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There is more to the modeling world than the media lets on. If you want to find out what it really takes and how to manage your modeling career, then you've come to the right place! This blog is dedicated to the aspiring and already established models who live to defy the standards and stereotypes in order to make a place for themselves in this crazy industry.

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Monday, October 25, 2010

A Quick Note About Modeling & Pay Rates

(This post is for freelance models. The type of modeling work mentioned in this post are for cases where you are paid in cash or by check at the end of the shoot. 

If the client wants to pay you at a later date make sure you have every means of contact info possible: phone, email, address where they do business--if applicable--so that you can make sure they stay true to their word of paying you after the shoot is over and/or remind them to pay you if you have not heard from them or received payment.)

The subject of pay rates is always mentioned when it comes to modeling, especially for new models that are trying to establish their careers. I've done posts in the past about this topic and ones related to it but wanted to also briefly mention the types of pay rates you may come across while submitting for modeling assignments.

Learning what you should charge as a model is one thing but there are also those instances where the pay rates for certain modeling gigs will already be established in the casting you submit to. In case you may be wondering if you're getting a fair cut for the work, there are a few things to consider/keep in mind when trying to ultimately decide whether or not to submit yourself.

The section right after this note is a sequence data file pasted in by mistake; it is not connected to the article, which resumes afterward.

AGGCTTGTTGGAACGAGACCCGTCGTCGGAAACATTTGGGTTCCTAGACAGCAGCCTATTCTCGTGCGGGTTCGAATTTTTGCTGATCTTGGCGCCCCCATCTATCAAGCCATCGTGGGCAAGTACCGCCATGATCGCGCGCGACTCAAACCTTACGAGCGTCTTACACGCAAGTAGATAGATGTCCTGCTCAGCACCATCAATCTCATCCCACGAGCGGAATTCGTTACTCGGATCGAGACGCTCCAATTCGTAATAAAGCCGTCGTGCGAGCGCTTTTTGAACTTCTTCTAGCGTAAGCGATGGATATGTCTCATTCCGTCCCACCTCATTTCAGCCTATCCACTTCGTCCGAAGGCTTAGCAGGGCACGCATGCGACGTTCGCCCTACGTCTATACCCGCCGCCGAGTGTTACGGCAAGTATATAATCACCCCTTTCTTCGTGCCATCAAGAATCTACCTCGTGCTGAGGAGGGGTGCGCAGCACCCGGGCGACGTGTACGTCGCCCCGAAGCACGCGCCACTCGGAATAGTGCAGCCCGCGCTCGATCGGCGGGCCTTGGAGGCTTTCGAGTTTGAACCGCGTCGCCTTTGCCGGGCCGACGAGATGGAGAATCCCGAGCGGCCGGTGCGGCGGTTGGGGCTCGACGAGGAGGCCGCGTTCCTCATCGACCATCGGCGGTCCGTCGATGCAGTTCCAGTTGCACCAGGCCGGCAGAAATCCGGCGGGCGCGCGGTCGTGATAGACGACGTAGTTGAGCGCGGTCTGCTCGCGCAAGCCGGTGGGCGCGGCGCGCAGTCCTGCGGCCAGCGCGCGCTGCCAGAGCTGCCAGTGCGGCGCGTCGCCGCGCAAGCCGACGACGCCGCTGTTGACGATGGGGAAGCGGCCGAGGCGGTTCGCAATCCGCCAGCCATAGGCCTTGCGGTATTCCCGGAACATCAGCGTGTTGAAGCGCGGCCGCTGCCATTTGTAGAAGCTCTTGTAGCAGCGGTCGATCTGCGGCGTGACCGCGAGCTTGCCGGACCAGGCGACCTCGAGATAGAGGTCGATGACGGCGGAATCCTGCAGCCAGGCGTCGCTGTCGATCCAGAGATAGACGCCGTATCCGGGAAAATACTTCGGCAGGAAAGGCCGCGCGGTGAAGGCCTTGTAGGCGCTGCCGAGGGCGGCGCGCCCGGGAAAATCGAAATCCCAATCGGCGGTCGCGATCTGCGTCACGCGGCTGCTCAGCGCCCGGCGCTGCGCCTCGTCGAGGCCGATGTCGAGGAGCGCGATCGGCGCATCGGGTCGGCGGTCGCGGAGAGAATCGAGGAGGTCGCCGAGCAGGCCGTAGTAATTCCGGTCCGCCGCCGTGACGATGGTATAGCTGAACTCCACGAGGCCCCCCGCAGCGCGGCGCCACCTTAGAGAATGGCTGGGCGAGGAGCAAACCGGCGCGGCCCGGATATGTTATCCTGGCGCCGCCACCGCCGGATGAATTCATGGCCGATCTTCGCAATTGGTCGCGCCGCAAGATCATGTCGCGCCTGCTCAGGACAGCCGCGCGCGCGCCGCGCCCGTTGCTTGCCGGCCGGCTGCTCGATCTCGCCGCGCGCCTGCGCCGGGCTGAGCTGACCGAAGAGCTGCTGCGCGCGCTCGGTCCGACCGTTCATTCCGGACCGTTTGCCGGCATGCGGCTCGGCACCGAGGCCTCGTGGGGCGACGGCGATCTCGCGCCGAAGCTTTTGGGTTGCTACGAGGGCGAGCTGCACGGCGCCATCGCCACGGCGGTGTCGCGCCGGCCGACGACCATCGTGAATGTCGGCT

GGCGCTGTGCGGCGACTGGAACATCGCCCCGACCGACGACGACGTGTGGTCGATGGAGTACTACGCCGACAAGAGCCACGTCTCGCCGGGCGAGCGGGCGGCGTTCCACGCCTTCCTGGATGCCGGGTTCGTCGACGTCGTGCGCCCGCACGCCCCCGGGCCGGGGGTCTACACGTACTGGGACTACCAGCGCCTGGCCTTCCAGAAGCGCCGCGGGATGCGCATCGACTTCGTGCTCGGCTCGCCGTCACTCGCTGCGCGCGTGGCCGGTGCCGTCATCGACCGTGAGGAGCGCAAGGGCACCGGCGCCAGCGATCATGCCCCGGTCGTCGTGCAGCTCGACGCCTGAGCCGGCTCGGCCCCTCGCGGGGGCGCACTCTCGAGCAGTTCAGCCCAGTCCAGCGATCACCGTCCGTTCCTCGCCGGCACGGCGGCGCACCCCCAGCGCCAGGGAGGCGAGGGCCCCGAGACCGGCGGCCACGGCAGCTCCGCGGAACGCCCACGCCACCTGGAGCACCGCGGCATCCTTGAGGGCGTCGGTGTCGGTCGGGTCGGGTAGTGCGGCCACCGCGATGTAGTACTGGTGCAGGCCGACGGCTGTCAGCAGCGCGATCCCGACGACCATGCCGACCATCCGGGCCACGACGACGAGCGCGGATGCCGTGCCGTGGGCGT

Let's say you're looking at a casting that needs models and is paying a really good rate. One thing I have noticed in my experiences is that in most cases (not all), the higher the pay rate is, the shorter the shoot will be. This applies to modeling jobs that are paying its models by the hour, not flat rate.

For example, if the casting states the pay rate is going to be more than $100 per hour, that usually means the shoot will last anywhere from 1-2 hours...maybe 3. In essence, getting paid $100+ per hour is nothing to sniff at but just be aware that this means you aren't going to be looking at a half day or full day shoot and will walk away with tons of money in your pocket afterwards.

Trust me, clients set their pay rates for models the way they do for a reason. Many people won't turn down this kind of pay rate, however, so if you're looking to make some quick cash within a short period of time, this will greatly benefit you. Case and point: I did a shoot recently for a website that needed lifestyle images of couples for their site.

Me and my "boyfriend" for modeling, Lyndon, submitted ourselves as a couple and got booked. The pay rate was set at $125 per hour and was non-negotiable. Luckily our shoot lasted 3 hours so we walked away with $375 each. Not bad for what was a relatively easy and very laid back shoot.

Now if you're looking to make the big bucks--I'm talking about $500 and higher--the majority of those types of shoots will require you to work for half a day or longer. This can vary from 4-8 hours. In many cases, the casting will state that models should expect a very long day of shooting, not to mention hair, makeup, wardrobe and the other elements that come with setting up this type of photoshoot.

When pay rates tend to be in the high hundreds to thousands of dollars, it is almost always a flat rate, which means you aren't getting paid by the hour. This pay rate arrangement allows clients to book models that can shoot as long as they are needed, instead of keeping an eye out on the clock each hour.

Unless the casting you are looking at says the pay rates are negotiable, 99% of the time the pay rates they list will be set in stone so it won't exactly be a situation where it is adviseable to try and get a higher rate. The economy is affecting every industry, including the modeling industry, so clients aren't always able to secure the budgest they normally would be able to afford. As long as you feel the pay rate is fair for the amount of work and length of time they need you for, go ahead and make that money!

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